4 Articles for 'openmaru'

  1. 2008/04/16 Taewoo Danny Kim will speak at Web 2.0 Expo
  2. 2007/11/29 Lemonpen is web highlighting and social annotation service (1)
  3. 2007/11/20 Rollinglist.com brings people around shared lists
  4. 2007/03/26 Springnote from Openmaru (7)

Taewoo Danny Kim will speak at Web 2.0 Expo

Other | 2008/04/16 00:20 | Web 2.0 Asia
Taewoo Danny Kim, a blogger/book author who also happens to be my friend, will speak at Web 2.0 Expo San Francisco. Between blogging and speaking engagements, Taewoo is also helping a Korean web company Openmaru as a part-time consultant. His talk at Web 2.0 Expo will probably center around Openmaru software. The planned title of his talk: "Web 2.0 Killed the Moleskine Star". Let's see what he has to say.

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Picture from Taewoo's blog

TAG openmaru, Taewoo Danny Kim, Web 2.0 Expo
Lemonpen, Openmaru's new service, is a web highlighting, clipping, and social annotation tool. (Again Openmaru is the open source web service arm of NC Soft.) I guess the name "Lemonpen" comes from those lemon-colored highlighting pens, which come really handy in real life.

Like other services from Openmaru, the service is beautifully designed and pleasantly easy on the eyes. They must have something in the water there ;)

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On web pages where Lemonpen script is embedded, visitors can highlight a certain part of the website (which then gets automatically clipped onto an online archive), put sticky notes, comment on other people's sticky notes, etc.

Installing Lemonpen on the webpage is as easy as embedding a single line of script code.

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Featurewise, the service looks similar to Diigo, Fleck (which I've used for quite a while as a Firefox extension), and Stickis. And the way site owners can embed a script to enable a value-adding feature for visitors somehow reminds me of Blue Organizer (I love its clean interface). But since there has not been a Korean service similar to those, Lemonpen might gain some traction in Korean market. And the beauty of the web app is, of course, Lemonpen can add more interesting features as it goes along. Lemonpen is now in closed beta, and they are receving customer feedbacks on, of course, a Springnote page (another web app from Openmaru).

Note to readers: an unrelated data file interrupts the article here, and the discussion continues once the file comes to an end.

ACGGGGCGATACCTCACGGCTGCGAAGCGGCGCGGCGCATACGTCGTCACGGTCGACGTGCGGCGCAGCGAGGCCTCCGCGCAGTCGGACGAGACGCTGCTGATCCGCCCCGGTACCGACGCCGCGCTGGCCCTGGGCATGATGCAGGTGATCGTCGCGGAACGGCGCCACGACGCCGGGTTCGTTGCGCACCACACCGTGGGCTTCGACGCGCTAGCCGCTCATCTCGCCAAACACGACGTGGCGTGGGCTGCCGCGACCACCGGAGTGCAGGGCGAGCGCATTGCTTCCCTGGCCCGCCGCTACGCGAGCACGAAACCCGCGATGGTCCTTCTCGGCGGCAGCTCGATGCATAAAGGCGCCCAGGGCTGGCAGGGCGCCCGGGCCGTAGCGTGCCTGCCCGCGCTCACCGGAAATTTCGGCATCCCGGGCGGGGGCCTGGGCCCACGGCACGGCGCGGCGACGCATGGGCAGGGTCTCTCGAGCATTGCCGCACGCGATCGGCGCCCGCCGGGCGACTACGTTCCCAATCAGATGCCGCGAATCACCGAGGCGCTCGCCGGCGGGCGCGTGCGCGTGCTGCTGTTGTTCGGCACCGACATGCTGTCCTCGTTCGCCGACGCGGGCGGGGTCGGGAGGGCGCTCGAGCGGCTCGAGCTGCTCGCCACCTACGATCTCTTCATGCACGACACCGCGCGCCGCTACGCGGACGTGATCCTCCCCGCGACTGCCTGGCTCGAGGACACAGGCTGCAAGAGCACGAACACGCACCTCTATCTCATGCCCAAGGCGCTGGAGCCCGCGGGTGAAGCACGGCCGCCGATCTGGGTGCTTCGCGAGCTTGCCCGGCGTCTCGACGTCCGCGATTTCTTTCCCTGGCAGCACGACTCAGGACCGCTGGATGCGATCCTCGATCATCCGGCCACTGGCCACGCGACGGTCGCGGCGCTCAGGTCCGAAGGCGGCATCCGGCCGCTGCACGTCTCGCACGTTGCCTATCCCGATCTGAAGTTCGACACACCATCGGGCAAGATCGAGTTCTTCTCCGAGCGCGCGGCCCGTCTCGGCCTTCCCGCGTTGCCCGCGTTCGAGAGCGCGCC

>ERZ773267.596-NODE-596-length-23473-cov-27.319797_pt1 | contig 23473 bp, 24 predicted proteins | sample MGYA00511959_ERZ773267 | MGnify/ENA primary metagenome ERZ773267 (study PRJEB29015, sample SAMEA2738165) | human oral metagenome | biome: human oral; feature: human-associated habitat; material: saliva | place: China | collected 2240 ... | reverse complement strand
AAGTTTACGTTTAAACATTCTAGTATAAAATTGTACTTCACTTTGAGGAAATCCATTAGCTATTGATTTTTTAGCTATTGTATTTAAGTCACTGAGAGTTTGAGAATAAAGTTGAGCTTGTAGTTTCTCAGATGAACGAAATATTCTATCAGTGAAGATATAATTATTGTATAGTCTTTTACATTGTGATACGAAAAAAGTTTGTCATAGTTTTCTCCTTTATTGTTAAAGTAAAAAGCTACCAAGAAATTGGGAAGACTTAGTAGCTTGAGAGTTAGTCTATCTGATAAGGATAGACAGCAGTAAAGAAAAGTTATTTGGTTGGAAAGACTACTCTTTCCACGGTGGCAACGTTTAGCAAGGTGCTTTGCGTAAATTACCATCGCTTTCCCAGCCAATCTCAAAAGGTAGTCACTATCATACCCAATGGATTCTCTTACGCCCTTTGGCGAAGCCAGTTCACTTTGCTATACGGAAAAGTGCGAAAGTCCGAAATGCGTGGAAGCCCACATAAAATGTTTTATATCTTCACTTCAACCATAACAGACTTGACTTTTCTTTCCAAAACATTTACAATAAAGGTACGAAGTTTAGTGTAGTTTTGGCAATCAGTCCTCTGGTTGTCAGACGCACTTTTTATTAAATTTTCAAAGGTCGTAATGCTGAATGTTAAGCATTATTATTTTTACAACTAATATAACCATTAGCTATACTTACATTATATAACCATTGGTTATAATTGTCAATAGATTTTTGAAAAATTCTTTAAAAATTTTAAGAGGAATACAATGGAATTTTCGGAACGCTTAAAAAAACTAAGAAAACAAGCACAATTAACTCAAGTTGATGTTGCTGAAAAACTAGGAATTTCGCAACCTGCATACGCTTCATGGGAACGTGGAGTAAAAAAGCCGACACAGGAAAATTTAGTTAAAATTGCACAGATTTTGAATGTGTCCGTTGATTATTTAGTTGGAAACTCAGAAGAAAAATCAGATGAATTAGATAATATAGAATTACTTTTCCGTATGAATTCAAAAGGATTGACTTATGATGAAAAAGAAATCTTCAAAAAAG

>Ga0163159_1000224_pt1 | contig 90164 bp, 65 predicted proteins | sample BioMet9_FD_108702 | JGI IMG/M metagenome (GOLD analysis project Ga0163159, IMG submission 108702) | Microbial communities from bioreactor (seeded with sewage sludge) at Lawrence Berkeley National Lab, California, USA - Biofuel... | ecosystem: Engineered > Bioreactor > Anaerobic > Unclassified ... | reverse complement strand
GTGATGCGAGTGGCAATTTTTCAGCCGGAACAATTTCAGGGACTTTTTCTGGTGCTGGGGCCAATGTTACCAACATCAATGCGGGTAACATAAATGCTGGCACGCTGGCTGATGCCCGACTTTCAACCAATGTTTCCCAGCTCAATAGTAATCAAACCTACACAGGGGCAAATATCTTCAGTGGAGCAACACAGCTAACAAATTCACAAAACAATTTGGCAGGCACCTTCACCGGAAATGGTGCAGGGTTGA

Openmaru is a company best known for its wiki solution, Springnote, which was recently featured on Read/write web.

Openmaru is actually a subsidiary of NC Soft, the company behind the massively popular Lineage game. For those of you who don't play games, Lineage is the world's second most popular online game, only behind World of Warcraft.

NC Soft, though hugely popular in gaming industry, probably wanted to dabble at other areas of web service, so the company has set up an independent biz unit - hence the beginning of Openmaru. NC Soft has pretty deep pocket anyway.

As well as Springnote, Openmaru is churning out interesting web apps. One of such apps is Rolling List. Rolling List, in essence, is something similar to 43things.com, where someone starts a conversation thread and others chime in with their own entries, thereby creating social network around a specific topic or "list".

With Rolling List, for example, a user can start a conversation titled "Things to make sure about before having her in your room", where others can add "lists" such as: "Clean up the space but don't be too clean and make yourself look like a germ freak", "Get rid of your porn DVDs", "Get some munch-ons ready", etc. The service has social networking elements - for example, the people who participated in the same list can view others' profile.

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Services like Rolling List has a certain appeal as people naturally like to have conversations around a single topic and share differnet views/opinions. Looks like Openmaru is poised to introduce many more interesting web apps down the road. I'll take them for a spin and share the experience here.

Springnote from Openmaru

Web 2.0 | 2007/03/26 19:45 | Web 2.0 Asia
OpenMaru, a subsidiary of NC Soft (the #1 online gaming company in Korea that's famous for the Lineage series), is doing a closed beta of a service called Springnote. Springnote is, in essence, an online document composing and sharing service.

The service is well designed - everything's very easy on the eyes. Folks at Openmaru successfully created an online document composing environment that highly resembles the real-world notetaking experience. You can either write directly on the editor that just looks like a paper note, or import documents into Springnote. The document can be tagged (even the tags visually resemble those Post-it page markers) and shared for collective editing.

After taking the service for a spin, I liked it and I can say the application is well-built. But I am perhaps too addicted to the Google Docs and Spreadsheets that's sitting right in my IE7 shortcut icons and providing the comfort of not having to login when I'm logged in Google (which I always am). But that's just me - There could be a lot more people who'll prefer what looks and works like a good old notebook over the geeky Google Docs and Spreadsheets.

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TAG openmaru, SpringNote